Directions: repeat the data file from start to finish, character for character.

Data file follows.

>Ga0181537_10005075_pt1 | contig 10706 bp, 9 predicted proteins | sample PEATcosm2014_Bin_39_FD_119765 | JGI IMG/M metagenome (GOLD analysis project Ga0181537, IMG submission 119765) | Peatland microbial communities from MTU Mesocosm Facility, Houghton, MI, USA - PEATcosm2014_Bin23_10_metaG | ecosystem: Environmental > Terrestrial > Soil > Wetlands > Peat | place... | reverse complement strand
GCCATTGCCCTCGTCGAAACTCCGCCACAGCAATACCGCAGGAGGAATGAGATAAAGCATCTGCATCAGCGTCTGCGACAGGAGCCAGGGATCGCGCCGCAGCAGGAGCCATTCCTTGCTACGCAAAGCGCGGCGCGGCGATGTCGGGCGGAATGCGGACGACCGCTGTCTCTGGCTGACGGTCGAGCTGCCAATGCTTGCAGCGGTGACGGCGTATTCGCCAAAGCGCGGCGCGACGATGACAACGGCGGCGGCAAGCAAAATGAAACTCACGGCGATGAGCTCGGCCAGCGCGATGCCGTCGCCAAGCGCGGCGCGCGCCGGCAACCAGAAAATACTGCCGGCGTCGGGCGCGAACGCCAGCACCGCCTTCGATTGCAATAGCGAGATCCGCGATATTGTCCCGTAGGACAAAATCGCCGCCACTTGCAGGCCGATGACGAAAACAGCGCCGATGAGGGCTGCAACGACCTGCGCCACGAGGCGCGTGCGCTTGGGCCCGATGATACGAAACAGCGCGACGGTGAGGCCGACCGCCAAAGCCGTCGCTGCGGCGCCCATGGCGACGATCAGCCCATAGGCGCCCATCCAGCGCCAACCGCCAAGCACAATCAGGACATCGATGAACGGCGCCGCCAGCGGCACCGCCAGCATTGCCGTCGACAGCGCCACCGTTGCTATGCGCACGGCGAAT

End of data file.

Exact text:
>Ga0181537_10005075_pt1 | contig 10706 bp, 9 predicted proteins | sample PEATcosm2014_Bin_39_FD_119765 | JGI IMG/M metagenome (GOLD analysis project Ga0181537, IMG submission 119765) | Peatland microbial communities from MTU Mesocosm Facility, Houghton, MI, USA - PEATcosm2014_Bin23_10_metaG | ecosystem: Environmental > Terrestrial > Soil > Wetlands > Peat | place... | reverse complement strand
GCCATTGCCCTCGTCGAAACTCCGCCACAGCAATACCGCAGGAGGAATGAGATAAAGCATCTGCATCAGCGTCTGCGACAGGAGCCAGGGATCGCGCCGCAGCAGGAGCCATTCCTTGCTACGCAAAGCGCGGCGCGGCGATGTCGGGCGGAATGCGGACGACCGCTGTCTCTGGCTGACGGTCGAGCTGCCAATGCTTGCAGCGGTGACGGCGTATTCGCCAAAGCGCGGCGCGACGATGACAACGGCGGCGGCAAGCAAAATGAAACTCACGGCGATGAGCTCGGCCAGCGCGATGCCGTCGCCAAGCGCGGCGCGCGCCGGCAACCAGAAAATACTGCCGGCGTCGGGCGCGAACGCCAGCACCGCCTTCGATTGCAATAGCGAGATCCGCGATATTGTCCCGTAGGACAAAATCGCCGCCACTTGCAGGCCGATGACGAAAACAGCGCCGATGAGGGCTGCAACGACCTGCGCCACGAGGCGCGTGCGCTTGGGCCCGATGATACGAAACAGCGCGACGGTGAGGCCGACCGCCAAAGCCGTCGCTGCGGCGCCCATGGCGACGATCAGCCCATAGGCGCCCATCCAGCGCCAACCGCCAAGCACAATCAGGACATCGATGAACGGCGCCGCCAGCGGCACCGCCAGCATTGCCGTCGACAGCGCCACCGTTGCTATGCGCACGGCGAAT